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September 20, 2016 > Local professor recognized nationally

Local professor recognized nationally

Submitted By Guisselle Nunez

The Chabot-Las Positas Community College District is pleased to announce that one of its Chabot College professors, Dr. Katie Hern, has been recognized by the Washington Monthly as ÒOne of the 16 Most Innovative People in Higher Education.Ó Hern co-founded the California Acceleration Project (CAP) with Myra Snell, a math professor at Los Medanos College. The project supports the stateÕs community colleges to change their approach to English and math remediation so that more students complete their goals. To date, approximately 75 percent of the stateÕs community colleges are redesigning remediation with CAP (

ÒWe are extremely proud of Dr. Katie HernÕs achievements in launching the California Acceleration Project (CAP). Our Board of Trustees recognized Dr. Hern and CAP in April after receiving a $333,000 grant from the Irvine Foundation,Ó said Dr. Jannett Jackson, Chabot-Las Positas Community College District Chancellor. ÒWe are excited to see her work gaining greater recognition, while at the same time acknowledging the innovative environment that exists within our District.Ó

Traditionally, community colleges have relied on a model of remediation that directs students considered unprepared for college to take multiple non-credit bearing courses, creating an inadvertent barrier to the end goal of graduation.

CAP was founded in 2010 after Hern, an English professor, noticed that students who took her collegeÕs accelerated remedial course were more likely to complete college English. She shared this data in a conversation with Snell, who pointed out that with each additional remedial course, more students are inevitably lost to attrition. Instead of helping students be more successful in college, these classes were making them less likely to reach their goals.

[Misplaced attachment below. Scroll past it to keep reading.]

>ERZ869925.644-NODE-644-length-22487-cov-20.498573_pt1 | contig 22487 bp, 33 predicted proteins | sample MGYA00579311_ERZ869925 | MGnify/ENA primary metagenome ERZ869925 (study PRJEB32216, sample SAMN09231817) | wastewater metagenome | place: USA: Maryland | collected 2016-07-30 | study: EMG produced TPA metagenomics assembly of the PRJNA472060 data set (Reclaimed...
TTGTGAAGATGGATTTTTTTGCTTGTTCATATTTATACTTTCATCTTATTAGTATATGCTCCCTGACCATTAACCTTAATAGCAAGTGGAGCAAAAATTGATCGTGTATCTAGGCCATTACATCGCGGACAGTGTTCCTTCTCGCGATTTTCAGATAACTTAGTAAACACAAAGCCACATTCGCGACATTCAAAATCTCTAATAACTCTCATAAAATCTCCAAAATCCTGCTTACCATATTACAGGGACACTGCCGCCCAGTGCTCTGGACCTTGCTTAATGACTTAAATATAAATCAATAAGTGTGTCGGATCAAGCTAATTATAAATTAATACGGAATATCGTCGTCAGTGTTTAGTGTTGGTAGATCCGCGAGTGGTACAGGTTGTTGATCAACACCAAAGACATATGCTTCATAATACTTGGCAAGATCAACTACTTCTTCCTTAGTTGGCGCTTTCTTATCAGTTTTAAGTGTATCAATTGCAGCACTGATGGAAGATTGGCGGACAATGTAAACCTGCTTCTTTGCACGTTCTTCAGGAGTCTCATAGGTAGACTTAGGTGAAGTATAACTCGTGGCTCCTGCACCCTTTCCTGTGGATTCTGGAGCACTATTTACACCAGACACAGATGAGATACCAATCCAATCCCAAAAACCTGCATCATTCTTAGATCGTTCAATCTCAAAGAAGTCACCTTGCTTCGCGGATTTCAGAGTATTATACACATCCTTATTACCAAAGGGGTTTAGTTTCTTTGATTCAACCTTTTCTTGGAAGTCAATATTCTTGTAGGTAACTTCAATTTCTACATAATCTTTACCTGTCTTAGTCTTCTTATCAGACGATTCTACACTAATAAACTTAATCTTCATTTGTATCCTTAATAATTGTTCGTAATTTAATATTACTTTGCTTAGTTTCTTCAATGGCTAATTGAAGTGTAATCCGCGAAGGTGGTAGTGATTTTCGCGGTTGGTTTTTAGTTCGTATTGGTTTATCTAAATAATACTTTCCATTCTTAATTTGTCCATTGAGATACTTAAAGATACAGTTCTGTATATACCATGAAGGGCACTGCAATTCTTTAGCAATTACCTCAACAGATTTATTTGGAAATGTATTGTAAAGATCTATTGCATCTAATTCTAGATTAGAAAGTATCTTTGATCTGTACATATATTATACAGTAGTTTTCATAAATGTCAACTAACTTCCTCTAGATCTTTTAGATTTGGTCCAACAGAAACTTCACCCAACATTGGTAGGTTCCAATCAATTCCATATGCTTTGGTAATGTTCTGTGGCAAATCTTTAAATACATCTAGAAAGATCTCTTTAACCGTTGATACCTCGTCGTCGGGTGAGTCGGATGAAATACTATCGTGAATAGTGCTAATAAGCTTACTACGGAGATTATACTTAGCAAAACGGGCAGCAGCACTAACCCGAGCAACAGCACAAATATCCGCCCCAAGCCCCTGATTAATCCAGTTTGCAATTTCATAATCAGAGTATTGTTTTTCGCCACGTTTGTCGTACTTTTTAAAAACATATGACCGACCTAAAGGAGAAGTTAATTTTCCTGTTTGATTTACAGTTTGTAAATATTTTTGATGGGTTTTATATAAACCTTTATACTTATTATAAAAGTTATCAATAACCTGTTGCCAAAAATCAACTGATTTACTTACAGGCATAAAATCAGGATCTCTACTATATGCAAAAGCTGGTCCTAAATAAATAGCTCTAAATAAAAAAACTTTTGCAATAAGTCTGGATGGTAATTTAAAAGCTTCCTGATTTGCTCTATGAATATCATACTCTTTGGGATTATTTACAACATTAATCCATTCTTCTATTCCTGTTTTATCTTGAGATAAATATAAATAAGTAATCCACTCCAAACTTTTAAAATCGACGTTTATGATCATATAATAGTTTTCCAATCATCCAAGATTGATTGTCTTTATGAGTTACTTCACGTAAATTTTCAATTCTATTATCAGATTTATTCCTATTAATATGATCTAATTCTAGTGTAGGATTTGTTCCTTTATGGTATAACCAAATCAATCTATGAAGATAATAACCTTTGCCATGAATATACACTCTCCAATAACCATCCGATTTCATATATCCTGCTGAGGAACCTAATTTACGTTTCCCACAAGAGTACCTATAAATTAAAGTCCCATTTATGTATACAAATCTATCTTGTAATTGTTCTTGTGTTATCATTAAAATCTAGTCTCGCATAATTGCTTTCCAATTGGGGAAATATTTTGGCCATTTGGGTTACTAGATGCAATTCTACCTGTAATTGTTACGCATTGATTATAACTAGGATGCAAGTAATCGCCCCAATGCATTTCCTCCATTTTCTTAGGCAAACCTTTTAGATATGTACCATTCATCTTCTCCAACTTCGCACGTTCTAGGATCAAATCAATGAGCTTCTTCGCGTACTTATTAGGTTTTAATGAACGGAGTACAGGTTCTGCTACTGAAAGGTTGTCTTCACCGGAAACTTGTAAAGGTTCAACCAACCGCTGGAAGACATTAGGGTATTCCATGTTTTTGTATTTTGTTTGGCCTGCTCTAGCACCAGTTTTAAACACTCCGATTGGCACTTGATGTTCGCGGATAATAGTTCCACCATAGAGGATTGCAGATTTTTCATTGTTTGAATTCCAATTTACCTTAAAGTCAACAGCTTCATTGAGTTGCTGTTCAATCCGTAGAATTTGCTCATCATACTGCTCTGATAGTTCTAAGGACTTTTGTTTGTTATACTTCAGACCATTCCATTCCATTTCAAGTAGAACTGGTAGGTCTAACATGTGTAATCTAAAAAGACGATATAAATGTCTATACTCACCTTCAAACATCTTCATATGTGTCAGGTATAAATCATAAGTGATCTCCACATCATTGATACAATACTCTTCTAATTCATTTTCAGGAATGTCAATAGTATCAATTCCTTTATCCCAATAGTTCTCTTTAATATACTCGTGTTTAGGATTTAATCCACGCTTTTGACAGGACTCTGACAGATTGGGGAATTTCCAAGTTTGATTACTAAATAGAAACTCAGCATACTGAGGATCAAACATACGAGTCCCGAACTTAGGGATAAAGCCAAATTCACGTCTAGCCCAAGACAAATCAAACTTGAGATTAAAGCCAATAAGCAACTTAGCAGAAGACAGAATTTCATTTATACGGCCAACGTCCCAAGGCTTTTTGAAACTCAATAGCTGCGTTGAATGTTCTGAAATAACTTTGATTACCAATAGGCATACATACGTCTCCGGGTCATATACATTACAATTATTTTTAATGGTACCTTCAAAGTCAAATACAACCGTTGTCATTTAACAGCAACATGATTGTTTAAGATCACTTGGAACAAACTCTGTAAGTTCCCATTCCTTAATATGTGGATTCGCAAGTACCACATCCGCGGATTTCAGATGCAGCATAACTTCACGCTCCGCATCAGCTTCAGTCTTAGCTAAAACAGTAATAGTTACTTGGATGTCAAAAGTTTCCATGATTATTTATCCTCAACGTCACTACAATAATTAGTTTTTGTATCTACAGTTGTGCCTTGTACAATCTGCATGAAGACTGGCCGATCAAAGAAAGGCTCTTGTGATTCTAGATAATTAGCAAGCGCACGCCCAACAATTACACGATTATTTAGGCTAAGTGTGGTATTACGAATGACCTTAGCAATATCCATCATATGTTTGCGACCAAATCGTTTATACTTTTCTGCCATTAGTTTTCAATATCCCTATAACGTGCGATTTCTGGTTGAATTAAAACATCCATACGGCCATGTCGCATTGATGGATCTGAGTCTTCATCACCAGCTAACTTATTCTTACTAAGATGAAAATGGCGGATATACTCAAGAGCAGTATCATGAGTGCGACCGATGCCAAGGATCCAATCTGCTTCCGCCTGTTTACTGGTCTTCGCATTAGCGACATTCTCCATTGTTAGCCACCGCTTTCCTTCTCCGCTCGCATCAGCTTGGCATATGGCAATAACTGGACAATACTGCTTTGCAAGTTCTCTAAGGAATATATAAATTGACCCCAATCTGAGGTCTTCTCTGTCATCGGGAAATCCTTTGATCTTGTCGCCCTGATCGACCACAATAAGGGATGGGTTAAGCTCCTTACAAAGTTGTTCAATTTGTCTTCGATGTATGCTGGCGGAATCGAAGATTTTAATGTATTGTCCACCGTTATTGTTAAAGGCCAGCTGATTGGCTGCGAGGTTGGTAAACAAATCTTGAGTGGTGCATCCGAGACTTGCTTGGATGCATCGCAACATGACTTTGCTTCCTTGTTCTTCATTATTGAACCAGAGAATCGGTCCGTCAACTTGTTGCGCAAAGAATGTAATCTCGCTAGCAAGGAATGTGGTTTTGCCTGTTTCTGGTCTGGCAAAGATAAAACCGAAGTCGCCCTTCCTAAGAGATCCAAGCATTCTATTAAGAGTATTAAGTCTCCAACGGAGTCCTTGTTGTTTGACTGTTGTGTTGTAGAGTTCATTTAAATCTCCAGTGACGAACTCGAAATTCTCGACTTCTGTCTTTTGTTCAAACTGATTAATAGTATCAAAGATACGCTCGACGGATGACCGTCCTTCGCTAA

Initially, it was hard for Hern and Snell to convince community college faculty that this was the case, so they collaborated with the state ChancellorÕs Office and the Research and Planning Group to create an online tool with data from all 113 of the stateÕs community colleges. The tool makes visible the problem of high attrition in remediation. Statewide, among students required to take three or more remedial math courses, just 6 percent go on to complete the math requirements to transfer and earn a bachelorÕs degree.

Hern and Snell help colleges implement three major reforms: offering co-requisite models of remediation that enable under-prepared students to take college-level courses with extra support, condensing remedial sequences into fewer semesters and better aligning them with college-level work, and placing fewer students into remedial classes in the first place. Students are typically assigned to remediation based on their scores in standardized placement tests. Hern and Snell advocate that a studentÕs high school grade point average and coursework are more accurate gauges of college success.

The Research and Planning Group conducted an evaluation of the first 16 colleges participating in the California Acceleration Project. It found that studentsÕ odds of completing college English were 2.3 times greater in accelerated English pathways than in traditional remediation. In redesigned statistics pathways, their odds of completing a transfer-level course were 4.5 times higher. In a follow-up analysis, the researchers found that the achievement gap in African-American completion of transfer-level math was eliminated in CAP pathways across eight colleges.

Hern and Snell have also been recognized for their work by the Association of California Community College Administrators (ACCCA) and the Research and Planning Group for California Community Colleges.

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